No Newmont clean-up for Buyat Bay

Down to Earth No. 70, August 2006

Reclamation activities in Sulawesi by Newmont Minahasa Raya, the gold mining company majority-owned by US-based Newmont Mining Corp, are not dealing with the huge amounts of waste dumped in the sea.

Newmont Minahasa Raya (PT NMR) claims to have completed 70% of its reclamation plan for the 200 hectare gold mine at Ratatotok in North Sulawesi. The US-owned company aims to dismantle the processing unit and other installations by September and to have closed the mine completely by the end of the year.

The 'reclamation' consists of landscaping the site, replanting it and putting in drainage channels and dams. A team made up of staff from the local government forestry, environment and mining offices makes three-monthly inspections to check that the work is done in accordance with instructions from the Energy and Mineral Resources department in Jakarta in 2002.

NMR's publicity manager told local journalists that NMR had spent US$15 million on mine reclamation so far. He did not mention that NMR has no plans to restore the marine environment in Buyat Bay where the company dumped some 5.5 million tonnes of heavy metal contaminated mining waste during its 8 years of operations.

Evidence gathered by Indonesian environmental groups and the Indonesian government show that the STD disposal method is the cause of increased levels of heavy metals in marine sediments. Local people have complained of health problems such as skin complaints and loss of livelihoods due to fish kills since the gold mine started operations in 1996. The company has employed experts to refute these claims.

As DTE went to press, the Indonesian government was sure it would win its case against NMR for polluting Buyat Bay in the Manado criminal court. NMR's president director, Richard Ness faces a possible 15 year jail sentence if found guilty. "We're not thinking of what we should do if we lose the case. We're confident that we have enough evidence to prove the company is harming the environment," said environment ministry spokesman Hoetomo.

The environment ministry has not explained why it agreed to a US$30 million out-of-court settlement to end a similar case against Newmont in the civil court in January 2006.

(Sources: Republika 19/Jun/06; Jakarta Post 5/Jul/06)

New lives for Buyat Bay families

In March, DTE interviewed Ibu Surtini, who had relocated from Buyat Bay.

Families who moved from Buyat Bay to escape the impacts of the NMR gold mine have celebrated their first year in their new location.

Seventy families relocated to the village of Dumina Nga, some 300 km to the west of Ratatotok towards Gorontalo, on 25 June 2005. Many were suffering from a range of health problems attributed to pollution from the mining waste. Another 18 families who were not ill decided to remain in Buyat Bay.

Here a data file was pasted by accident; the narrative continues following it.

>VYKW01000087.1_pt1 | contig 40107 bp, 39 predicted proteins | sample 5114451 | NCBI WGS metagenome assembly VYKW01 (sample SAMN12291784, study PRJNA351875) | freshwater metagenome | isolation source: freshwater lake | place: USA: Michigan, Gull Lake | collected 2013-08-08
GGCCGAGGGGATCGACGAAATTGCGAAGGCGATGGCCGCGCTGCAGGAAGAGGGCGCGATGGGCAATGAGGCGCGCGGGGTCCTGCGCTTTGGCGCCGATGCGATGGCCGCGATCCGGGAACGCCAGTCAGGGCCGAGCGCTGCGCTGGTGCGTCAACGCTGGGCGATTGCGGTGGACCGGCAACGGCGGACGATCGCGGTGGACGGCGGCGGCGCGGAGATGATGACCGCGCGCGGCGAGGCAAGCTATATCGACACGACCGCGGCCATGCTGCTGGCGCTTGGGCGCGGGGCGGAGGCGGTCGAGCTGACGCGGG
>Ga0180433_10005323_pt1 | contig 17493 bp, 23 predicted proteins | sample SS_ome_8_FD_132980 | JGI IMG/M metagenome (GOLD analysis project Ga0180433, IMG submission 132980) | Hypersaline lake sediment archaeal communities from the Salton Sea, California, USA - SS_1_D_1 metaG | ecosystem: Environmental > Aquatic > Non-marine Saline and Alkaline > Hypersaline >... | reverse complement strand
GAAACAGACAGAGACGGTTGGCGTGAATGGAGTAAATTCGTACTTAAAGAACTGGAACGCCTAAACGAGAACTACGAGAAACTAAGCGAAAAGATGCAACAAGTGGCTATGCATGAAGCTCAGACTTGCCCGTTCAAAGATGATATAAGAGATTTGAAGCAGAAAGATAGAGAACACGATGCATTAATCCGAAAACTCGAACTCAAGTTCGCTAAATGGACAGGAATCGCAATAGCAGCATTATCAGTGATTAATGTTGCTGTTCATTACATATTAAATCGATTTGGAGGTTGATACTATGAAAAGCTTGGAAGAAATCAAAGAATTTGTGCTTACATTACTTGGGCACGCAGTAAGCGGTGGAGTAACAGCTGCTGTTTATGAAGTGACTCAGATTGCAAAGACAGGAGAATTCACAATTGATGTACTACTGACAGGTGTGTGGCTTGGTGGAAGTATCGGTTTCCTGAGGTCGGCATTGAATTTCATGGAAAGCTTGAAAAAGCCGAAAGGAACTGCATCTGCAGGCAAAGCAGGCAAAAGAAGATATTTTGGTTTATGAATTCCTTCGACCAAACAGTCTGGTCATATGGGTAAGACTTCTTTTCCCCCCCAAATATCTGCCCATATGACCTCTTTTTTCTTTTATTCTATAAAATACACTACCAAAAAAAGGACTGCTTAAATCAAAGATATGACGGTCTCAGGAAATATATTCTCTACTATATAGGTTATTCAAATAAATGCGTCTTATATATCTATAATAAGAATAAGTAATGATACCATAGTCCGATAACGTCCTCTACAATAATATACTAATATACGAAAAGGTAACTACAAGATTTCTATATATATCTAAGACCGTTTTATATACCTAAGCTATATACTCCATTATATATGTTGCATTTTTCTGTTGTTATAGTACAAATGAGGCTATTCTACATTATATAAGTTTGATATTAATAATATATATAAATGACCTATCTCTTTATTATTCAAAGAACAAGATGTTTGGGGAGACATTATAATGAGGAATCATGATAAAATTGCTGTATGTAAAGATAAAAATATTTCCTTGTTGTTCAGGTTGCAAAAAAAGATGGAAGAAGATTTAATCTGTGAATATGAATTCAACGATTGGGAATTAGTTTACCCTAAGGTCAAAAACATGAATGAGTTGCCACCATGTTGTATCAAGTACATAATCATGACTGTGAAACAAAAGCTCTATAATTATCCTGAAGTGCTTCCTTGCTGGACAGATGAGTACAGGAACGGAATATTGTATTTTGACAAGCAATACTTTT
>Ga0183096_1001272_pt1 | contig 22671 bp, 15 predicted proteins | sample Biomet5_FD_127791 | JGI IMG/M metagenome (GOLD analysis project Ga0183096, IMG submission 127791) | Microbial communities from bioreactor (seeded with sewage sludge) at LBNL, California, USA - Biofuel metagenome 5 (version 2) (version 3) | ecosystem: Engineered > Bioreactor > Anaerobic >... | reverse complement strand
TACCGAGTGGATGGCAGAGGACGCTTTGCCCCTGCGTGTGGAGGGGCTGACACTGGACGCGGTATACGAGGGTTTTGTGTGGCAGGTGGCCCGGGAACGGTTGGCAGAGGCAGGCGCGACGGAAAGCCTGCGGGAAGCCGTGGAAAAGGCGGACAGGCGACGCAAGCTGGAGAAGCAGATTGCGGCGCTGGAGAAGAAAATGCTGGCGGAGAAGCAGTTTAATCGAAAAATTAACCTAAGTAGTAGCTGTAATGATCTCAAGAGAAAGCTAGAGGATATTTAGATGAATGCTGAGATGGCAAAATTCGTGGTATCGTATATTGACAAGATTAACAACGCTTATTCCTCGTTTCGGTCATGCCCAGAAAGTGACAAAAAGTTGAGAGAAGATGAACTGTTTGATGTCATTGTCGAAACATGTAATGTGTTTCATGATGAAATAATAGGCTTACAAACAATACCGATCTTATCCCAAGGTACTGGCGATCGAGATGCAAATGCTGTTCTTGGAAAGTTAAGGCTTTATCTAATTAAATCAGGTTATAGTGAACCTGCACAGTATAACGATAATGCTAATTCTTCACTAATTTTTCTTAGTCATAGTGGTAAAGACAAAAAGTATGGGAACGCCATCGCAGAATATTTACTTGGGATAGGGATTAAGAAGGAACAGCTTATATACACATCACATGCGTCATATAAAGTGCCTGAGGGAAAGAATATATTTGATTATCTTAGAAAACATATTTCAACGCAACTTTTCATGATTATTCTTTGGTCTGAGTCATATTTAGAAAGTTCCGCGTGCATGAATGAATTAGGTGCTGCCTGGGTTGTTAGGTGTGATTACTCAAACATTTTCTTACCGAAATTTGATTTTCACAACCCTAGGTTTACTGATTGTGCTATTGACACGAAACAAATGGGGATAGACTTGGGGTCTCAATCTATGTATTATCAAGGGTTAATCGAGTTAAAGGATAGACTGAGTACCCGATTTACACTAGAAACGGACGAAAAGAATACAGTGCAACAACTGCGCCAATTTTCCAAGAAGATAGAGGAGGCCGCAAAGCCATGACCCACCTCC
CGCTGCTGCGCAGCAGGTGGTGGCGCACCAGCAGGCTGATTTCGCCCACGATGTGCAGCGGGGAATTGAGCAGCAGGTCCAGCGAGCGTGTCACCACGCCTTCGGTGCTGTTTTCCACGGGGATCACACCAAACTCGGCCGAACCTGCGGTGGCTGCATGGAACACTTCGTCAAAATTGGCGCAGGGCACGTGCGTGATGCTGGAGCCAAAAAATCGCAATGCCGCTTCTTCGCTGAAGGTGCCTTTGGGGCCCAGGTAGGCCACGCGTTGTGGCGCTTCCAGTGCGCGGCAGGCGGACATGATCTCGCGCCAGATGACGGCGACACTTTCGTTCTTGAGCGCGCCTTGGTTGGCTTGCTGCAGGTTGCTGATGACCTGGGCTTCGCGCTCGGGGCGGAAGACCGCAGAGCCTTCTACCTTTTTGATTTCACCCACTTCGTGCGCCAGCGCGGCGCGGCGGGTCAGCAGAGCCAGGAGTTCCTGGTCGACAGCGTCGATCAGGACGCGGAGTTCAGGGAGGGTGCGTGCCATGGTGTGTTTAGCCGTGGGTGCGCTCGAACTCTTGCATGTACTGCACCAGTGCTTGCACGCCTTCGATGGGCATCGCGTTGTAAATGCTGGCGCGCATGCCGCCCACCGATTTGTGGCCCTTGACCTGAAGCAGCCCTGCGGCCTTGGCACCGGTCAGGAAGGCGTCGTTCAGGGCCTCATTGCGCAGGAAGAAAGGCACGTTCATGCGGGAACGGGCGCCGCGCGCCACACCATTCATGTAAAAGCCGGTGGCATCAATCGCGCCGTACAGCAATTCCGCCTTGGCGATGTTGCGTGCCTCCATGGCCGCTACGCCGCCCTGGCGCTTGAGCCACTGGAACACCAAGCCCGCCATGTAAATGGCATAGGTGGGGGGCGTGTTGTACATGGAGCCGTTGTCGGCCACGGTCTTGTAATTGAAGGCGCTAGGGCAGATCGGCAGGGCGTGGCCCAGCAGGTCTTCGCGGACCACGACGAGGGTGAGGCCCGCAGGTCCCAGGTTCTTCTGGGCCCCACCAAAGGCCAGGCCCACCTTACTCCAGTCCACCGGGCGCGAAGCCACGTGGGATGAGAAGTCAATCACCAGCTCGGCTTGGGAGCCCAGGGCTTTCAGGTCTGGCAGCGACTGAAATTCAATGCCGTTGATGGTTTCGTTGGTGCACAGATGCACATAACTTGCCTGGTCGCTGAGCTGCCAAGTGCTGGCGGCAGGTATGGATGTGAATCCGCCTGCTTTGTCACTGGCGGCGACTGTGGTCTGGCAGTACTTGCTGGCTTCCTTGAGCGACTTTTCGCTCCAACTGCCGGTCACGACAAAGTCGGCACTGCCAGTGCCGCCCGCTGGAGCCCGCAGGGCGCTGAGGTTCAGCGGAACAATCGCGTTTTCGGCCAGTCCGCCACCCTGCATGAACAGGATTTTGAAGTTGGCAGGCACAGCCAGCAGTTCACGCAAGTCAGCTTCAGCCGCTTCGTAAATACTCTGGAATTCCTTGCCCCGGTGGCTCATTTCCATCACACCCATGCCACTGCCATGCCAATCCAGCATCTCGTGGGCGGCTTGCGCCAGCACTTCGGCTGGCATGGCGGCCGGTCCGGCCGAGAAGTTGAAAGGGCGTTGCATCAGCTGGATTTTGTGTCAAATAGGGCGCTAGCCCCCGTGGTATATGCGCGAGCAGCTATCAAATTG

"When we first arrived, many of us were ill. We had terrible headaches, itchy skin - all kinds of problems, but now we are much healthier. Some people, like me were taking 8 tablets a day for the first three months but now we don't need to. Yes, we get the occasional illness, but that's normal - not like before," said Ibu Surtini from Buyat.

A number of agencies, including the national environmental NGO WALHI, have raised funds to buy land for a new settlement in Bolaang Uki sub-district. The area looks very similar to their old home as it is on the coast where mountains come down to the sea. The potential for fishing is good and the land is suitable for farming. The government had tried to make the community move further east to Biniha, but they were reluctant as the land was not good.

So far only 20 houses have been built. These are simple, 5m x 6m constructions with a concrete floor, wooden walls and thatched roofs, each set on a small plot of land in blocks of ten. To avoid any resentment, the families draw lots to decide who will get a new house and who will stay in the barracks until there is enough funding to build more.

Electricity is supplied by a generator at night and a large river from the mountainside provides clean water for drinking, washing and domestic needs.

The local community welcomed the people from Buyat and has given them support during their first year. They provided accommodation in their own homes for the first week, supply them with staple foods like yams and bananas and have been teaching them how to farm. The Buyat community used to live mainly by fishing and have brought their boats with them along the coast. But fishing depends on a detailed understanding of local currents, fish populations and the marine environment, built up over years of experience, so they cannot yet depend solely on their old way of life.

The Buyat people are now learning to grow nutmeg, cloves, cocoa, beans, pepper and chillies, in addition to the yams, bananas, maize and coconuts which used to be their only crops. Several of the women are earning money to buy rice and other basic commodities by harvesting chillies and other crops for the villagers until their own land is sufficiently productive.

"We are still finding out how to make a living in this new place," Ibu Surtini told DTE. "But it's better to be healthy, even if life is hard. We could earn more money in Buyat, but we were always ill there. All four of my children are much healthier. The oldest are going to school here and they are even talking with a local accent!" she laughed.

Individuals or agencies interested in funding more homes for the Buyat community should contact the Manado-based environment NGO, KELOLA: